SIR JOHN SCARLETT: Yes. What I mean is that the dates didn't fit. It couldn't have been because we didn't know about it until 11 September. But of course I'm mentioning it because Sir Lawrence talked about what the Prime Minister said, and that report -- and then there was a subsequent report a little later in the month, but after he'd spoken in the House of Commons. But that report, he was aware of it. I think he said in his own testimony that he was aware of it, and he had received a briefing on it and, as he said, I think in his own testimony, Mr Blair, that was influential with him. I can't remember the exact words that he used in his testimony.  So in terms of what was in his mind when it comes to the word "growing", I think it's important to state that that was the reporting that he was seeing, and he was receiving a judgment from the JIC which said that production of agent is continuing and it's happening now.  So it is possible -- I'm just saying it's possible to conclude that if you are being told that the production is continuing, it's possible to conclude that therefore the issue is growing, if I can put it like that.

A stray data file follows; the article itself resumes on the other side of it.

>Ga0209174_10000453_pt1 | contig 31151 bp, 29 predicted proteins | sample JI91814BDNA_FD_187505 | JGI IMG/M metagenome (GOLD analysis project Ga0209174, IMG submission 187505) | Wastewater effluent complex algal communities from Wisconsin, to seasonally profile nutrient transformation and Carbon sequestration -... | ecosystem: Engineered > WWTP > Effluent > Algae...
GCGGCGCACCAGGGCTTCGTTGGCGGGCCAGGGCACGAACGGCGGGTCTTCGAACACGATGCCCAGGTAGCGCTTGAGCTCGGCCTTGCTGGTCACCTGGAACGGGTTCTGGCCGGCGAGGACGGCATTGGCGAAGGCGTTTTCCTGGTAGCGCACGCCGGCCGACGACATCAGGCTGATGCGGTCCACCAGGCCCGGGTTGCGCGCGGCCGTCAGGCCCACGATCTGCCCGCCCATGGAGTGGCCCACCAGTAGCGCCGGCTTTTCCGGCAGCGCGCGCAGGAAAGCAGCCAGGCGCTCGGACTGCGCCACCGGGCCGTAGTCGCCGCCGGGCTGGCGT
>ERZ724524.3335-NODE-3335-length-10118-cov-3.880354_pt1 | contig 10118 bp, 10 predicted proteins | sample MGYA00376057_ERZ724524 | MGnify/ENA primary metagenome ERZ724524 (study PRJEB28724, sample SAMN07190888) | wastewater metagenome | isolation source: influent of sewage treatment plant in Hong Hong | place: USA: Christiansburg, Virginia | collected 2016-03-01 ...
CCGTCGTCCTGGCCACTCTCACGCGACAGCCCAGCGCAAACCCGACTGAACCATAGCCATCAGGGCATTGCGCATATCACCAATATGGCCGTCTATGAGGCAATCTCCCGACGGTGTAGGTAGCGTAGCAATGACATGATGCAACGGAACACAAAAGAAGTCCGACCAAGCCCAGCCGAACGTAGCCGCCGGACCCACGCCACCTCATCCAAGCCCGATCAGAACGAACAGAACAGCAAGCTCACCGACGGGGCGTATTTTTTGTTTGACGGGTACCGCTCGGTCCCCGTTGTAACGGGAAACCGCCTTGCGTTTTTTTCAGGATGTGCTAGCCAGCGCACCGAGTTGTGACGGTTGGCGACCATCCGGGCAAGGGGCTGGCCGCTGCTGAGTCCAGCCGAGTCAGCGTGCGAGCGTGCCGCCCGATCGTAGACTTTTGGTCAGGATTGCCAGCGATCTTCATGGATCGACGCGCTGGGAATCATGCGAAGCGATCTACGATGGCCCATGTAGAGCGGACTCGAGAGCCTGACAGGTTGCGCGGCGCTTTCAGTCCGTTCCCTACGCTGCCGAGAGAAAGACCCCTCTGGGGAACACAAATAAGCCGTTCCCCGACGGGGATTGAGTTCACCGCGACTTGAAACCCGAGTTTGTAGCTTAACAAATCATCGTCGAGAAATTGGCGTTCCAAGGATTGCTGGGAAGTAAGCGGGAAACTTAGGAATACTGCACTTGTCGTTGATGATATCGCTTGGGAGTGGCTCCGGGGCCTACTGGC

SIR LAWRENCE FREEDMAN: It was accumulating?


SIR LAWRENCE FREEDMAN: So this last source was again a British source, a UK source?


SIR LAWRENCE FREEDMAN: And how did that look in retrospect, that particular source?

SIR JOHN SCARLETT: Well, that source was not substantiated and it was the first of the reporting to be withdrawn. It was withdrawn in late July 2003.

SIR LAWRENCE FREEDMAN: Where did that source come from?

SIR JOHN SCARLETT: Well, it was a source -- well, I think you have to ask SIS that question. It was presented to us in the terms that I have just described.